Annunziata and other Names

Annunziata Rees-Mogg has made recent headlines recently by declaring for Farage’s new Brexit Party. I must confess that I had not heard of her – the Rees-Moggs are not a family I have the remotest interest in apart from some guilt perhaps that knowing ones enemy is always useful in warfare.

Having grown up a Catholic with a Father who was steeped in the tradition I was well aware of the naming convention used by many traditional Catholics. My first thought was that she would be born on the 25th March and called after the Feast of the Annunciation. This is indeed the case. In the old Catholic tradition your name was determined by the name of the saint on the day you were born, or the name of the major saint with a feast day closest to your birthday. My father Kevin was keen to keep the old traditions alive, despite the fact that he had been named by another tradition – taking the name of a baby who had recently died in the parish.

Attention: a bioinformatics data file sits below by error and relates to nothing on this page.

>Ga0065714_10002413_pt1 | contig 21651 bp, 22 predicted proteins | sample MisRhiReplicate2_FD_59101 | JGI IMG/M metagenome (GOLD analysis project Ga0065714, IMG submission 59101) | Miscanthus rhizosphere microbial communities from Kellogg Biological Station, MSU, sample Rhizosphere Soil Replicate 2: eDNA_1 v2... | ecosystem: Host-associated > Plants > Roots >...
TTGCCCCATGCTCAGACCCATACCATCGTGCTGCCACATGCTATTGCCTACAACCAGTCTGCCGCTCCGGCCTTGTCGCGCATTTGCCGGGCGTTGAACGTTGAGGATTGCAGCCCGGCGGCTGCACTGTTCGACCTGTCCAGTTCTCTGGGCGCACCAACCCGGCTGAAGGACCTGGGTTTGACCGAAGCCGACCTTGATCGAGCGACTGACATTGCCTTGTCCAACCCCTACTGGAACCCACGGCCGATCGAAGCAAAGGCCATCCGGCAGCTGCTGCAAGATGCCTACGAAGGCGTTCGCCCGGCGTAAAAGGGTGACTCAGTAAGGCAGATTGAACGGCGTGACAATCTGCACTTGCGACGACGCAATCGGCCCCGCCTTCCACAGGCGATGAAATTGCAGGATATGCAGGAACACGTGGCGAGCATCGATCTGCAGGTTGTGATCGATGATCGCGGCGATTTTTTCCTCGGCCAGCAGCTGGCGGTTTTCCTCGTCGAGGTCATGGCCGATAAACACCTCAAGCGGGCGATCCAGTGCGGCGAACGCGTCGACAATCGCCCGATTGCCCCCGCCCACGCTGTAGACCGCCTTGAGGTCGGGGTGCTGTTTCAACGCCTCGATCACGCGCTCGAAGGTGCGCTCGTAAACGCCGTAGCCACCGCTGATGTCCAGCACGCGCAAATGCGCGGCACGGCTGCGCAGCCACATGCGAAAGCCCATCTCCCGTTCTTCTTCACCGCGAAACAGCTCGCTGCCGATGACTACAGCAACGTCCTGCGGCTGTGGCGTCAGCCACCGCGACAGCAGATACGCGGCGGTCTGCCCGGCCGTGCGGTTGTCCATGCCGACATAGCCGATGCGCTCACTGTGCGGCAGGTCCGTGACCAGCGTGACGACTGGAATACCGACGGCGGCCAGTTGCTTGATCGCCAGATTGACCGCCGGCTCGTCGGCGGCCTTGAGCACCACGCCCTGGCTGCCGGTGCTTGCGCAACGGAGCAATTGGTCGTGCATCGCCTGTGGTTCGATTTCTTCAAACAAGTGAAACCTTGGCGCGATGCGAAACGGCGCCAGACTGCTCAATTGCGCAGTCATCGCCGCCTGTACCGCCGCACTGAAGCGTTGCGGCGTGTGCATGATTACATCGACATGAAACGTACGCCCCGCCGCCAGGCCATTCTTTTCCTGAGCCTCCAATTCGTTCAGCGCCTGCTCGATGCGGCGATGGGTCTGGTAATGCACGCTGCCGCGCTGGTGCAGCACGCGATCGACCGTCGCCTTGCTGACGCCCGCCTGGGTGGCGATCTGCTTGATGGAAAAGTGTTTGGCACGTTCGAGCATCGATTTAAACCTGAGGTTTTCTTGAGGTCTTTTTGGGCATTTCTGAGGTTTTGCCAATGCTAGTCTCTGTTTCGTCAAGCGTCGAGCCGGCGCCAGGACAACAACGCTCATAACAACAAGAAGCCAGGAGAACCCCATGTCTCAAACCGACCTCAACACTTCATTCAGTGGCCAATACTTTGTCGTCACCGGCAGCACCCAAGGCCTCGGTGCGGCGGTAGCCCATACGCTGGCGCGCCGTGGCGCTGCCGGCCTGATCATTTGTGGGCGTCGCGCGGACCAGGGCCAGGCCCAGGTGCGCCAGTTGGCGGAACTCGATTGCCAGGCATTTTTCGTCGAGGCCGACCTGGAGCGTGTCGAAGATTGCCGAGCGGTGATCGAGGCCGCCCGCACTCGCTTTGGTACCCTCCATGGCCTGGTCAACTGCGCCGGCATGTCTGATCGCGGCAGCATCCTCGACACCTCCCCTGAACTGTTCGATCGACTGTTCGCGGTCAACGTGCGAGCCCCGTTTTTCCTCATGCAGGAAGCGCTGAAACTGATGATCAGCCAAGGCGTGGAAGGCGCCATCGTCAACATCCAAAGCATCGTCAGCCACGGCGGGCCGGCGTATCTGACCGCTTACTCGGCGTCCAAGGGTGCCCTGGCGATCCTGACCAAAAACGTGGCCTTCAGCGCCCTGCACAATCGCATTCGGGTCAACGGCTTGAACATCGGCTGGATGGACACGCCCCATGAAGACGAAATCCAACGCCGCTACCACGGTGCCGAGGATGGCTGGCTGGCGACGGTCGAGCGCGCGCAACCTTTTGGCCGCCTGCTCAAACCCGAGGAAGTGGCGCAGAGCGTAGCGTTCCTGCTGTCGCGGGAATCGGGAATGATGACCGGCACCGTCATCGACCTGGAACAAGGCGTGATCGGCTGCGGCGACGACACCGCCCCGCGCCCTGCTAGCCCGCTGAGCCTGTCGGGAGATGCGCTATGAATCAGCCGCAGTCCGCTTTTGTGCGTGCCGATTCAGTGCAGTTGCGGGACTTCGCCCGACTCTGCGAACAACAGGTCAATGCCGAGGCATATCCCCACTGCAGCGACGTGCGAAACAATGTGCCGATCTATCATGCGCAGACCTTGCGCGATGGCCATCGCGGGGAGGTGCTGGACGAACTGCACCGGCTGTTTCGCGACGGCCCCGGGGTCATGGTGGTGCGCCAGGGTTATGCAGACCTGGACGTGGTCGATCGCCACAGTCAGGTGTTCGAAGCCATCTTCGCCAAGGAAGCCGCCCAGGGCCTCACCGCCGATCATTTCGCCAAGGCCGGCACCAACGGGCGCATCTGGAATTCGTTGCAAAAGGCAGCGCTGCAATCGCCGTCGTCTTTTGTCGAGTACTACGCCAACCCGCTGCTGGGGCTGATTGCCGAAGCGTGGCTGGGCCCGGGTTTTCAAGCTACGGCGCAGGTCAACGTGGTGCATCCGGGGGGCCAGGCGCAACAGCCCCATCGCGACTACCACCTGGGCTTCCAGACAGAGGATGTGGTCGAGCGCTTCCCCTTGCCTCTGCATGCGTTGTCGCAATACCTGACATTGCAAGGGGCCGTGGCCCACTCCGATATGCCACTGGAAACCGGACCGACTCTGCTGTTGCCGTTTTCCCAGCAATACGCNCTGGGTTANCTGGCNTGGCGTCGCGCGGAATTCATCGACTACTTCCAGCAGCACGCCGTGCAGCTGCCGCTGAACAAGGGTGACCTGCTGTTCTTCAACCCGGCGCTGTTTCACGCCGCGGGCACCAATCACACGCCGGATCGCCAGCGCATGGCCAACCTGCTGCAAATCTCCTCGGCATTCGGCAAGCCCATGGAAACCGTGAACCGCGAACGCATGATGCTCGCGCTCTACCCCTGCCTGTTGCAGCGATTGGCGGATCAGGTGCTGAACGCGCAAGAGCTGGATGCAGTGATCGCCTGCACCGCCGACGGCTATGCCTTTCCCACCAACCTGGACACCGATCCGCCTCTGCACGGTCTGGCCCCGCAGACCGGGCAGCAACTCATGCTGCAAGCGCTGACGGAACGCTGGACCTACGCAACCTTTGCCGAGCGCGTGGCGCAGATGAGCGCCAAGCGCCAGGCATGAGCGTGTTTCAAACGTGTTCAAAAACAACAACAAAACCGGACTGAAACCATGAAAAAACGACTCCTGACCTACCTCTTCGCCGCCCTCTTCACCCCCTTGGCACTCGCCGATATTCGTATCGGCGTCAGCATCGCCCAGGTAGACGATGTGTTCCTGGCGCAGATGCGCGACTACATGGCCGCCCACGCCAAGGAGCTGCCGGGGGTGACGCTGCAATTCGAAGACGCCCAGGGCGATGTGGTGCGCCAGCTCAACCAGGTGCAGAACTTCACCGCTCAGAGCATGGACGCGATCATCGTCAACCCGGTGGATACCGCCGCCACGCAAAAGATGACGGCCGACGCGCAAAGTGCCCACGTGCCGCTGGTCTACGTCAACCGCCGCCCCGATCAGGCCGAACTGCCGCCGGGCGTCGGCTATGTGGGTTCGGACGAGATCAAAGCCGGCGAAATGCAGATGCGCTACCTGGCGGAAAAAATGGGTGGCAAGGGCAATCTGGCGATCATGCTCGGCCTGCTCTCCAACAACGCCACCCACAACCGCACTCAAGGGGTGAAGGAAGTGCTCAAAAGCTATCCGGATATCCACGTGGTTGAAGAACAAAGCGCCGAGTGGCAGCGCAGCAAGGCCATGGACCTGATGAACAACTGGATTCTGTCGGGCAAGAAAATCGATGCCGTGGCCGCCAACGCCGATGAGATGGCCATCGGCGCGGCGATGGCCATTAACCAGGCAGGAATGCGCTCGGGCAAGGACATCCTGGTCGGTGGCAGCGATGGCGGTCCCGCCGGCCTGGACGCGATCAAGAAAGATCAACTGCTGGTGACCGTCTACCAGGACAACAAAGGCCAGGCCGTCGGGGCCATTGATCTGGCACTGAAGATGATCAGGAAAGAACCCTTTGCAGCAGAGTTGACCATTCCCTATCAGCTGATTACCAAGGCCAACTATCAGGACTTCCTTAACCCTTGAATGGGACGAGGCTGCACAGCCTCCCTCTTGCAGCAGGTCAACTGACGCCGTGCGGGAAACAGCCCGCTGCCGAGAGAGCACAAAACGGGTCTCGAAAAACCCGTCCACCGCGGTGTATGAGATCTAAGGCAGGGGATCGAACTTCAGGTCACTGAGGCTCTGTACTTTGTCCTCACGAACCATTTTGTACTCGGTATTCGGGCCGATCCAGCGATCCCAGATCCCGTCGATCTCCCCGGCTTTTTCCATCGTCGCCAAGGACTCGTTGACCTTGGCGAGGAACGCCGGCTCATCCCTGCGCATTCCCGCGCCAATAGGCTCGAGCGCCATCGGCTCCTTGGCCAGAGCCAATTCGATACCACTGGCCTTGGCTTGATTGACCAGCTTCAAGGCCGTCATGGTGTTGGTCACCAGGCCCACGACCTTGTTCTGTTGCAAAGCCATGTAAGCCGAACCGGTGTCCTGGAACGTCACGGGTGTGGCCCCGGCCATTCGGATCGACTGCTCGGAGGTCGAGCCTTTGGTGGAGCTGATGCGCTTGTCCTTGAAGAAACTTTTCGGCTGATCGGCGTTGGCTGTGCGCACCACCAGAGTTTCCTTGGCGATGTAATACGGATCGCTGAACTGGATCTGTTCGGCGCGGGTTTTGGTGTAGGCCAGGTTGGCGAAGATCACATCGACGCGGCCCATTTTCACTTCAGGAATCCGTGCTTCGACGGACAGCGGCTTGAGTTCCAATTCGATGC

I was born on the 21st June and my father was keen to call me Gonzaga after the Saint Aloysius Gonzaga with a feast day of the 21st June. Fortunately my mother intervened, thinking Gonzaga a ridiculous name, and suggested I be called after St John the Baptist whose feast day was the 24th of June and highly celebrated in Ireland at the time, with bonfires being lit on St John’s Eve. They compromised on Se├ín Laoiseach or John Louis in the anglicised version.


  1. Peter May -

    So do we presume that Jacob’s birthday is the feast day of Brexiters?

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